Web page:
In the first hours after the assassination, Lee assumed Kennedy had been shot because of his stance on Civil Rights. 


"That was my first thought," Lee said. "So many things were happening in the area of Civil Rights at the time and people had a lot of hope because here we had a president who stood up and said something. When he died, there was this hopeless feeling." 


Life, of course, would go on. Nancy Johnson and her husband, Tommy, own Johnson's Carpet Center and have been married 55 years. Rufus Ward, went on to become an attorney and is now a well-known historian and author in Columbus. Lee returned to Columbus and is the owner of Lee-Sykes Funeral Home. Irby has been a civic leaders, active in a broad range of programs, serving in a variety of capacities. Frank Davis stayed at Mississippi State, where he earned his PhD. and taught in the university's entomology department for almost 30 years.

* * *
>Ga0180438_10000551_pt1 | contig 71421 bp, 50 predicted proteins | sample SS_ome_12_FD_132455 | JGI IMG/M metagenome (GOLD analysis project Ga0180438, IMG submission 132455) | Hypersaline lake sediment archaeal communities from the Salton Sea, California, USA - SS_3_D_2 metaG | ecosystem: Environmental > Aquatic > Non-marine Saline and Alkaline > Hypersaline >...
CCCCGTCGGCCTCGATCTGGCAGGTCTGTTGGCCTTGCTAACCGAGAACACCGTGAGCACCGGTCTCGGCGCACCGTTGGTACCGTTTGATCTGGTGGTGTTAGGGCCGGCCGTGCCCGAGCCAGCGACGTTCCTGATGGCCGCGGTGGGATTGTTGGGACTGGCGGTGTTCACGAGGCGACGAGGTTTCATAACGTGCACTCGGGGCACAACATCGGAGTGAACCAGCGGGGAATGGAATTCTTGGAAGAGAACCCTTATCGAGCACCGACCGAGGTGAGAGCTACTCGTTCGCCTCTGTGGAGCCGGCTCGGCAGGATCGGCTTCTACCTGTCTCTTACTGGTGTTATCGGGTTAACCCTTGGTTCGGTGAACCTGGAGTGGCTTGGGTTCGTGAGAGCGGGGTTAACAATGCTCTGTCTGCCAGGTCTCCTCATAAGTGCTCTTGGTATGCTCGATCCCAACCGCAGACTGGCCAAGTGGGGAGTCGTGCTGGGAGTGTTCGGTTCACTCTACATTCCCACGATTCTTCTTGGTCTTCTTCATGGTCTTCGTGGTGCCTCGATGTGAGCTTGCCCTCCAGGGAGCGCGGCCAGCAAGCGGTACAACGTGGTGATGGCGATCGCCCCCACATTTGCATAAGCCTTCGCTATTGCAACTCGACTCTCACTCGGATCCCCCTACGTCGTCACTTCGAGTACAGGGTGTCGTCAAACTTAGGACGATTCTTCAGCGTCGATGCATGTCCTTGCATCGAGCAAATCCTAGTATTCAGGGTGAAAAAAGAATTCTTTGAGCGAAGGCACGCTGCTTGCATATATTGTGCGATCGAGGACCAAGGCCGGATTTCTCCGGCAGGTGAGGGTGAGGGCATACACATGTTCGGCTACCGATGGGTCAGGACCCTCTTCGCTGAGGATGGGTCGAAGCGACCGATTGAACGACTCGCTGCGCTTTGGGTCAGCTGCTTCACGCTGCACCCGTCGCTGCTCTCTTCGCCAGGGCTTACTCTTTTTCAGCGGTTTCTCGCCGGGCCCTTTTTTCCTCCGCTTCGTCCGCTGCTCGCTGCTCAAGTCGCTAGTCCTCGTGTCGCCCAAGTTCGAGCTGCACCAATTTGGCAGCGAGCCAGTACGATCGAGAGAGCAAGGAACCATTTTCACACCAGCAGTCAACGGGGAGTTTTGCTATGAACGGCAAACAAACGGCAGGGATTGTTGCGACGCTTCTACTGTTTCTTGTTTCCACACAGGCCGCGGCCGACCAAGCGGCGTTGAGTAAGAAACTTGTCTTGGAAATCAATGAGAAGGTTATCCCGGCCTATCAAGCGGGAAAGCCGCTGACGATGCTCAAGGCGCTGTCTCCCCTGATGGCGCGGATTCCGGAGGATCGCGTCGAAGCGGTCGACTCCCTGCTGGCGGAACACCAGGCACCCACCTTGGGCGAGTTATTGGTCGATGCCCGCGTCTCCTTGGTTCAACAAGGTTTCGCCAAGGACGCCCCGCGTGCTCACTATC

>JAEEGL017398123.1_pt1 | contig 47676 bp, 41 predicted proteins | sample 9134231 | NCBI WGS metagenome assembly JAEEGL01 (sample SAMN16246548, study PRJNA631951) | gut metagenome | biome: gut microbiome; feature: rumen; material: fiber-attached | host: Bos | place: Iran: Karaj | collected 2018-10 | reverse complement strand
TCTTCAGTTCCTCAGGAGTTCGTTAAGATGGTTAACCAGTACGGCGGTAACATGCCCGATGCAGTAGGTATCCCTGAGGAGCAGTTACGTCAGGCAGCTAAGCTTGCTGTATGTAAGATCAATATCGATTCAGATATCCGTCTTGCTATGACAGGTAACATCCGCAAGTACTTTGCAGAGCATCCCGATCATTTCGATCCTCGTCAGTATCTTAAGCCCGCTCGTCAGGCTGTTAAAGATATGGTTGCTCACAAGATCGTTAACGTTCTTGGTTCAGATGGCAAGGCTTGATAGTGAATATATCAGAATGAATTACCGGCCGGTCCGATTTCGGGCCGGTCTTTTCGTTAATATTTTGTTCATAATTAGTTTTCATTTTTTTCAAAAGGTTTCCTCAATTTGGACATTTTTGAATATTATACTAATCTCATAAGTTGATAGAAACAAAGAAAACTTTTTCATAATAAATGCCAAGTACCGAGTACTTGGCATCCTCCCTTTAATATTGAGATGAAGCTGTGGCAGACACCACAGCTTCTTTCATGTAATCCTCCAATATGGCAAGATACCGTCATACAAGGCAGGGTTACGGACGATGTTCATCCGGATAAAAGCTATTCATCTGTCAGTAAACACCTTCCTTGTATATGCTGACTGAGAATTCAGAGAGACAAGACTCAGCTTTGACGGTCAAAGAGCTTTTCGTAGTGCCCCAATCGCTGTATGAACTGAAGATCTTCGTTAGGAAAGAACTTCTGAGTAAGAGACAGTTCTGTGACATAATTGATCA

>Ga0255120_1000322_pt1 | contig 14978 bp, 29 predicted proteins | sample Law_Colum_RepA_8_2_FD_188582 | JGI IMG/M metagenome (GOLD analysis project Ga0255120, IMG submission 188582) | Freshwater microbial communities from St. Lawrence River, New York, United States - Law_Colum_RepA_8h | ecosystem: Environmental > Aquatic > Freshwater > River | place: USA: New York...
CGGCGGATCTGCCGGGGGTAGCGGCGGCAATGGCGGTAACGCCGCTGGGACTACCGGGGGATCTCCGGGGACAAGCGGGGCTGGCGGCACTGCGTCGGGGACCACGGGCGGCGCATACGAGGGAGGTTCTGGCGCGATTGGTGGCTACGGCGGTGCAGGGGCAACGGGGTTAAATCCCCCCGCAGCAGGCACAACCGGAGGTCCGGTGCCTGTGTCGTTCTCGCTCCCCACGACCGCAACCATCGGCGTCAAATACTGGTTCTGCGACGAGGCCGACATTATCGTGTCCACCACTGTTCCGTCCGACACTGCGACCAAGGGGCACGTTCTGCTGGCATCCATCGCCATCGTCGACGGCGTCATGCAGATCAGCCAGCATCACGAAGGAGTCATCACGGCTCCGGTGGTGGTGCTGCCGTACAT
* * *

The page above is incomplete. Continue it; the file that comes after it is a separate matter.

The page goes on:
Still, the events of Nov. 22, 1963 remain a fixed point in their life journeys. 


"Oh, I was just so sad," Johnson said. "I just thought (Kennedy) was wonderful. I was young. He was handsome and his wife was wonderful. Their children were the same age as my children. Maybe that's why it all seemed so personal. I remember seeing Jackie at the funeral with her two little children. I couldn't imagine." 


For Lee, the JFK assassination was an awakening. 


"It did change the way I looked at the world in a way," Lee said. "I had never imagined that kind of thing. Did this really happen in the United States? In Dallas?  


"I just kept thinking, 'How in the world?'"


Slim Smith is a columnist and feature writer for The Dispatch. His email address is [email protected]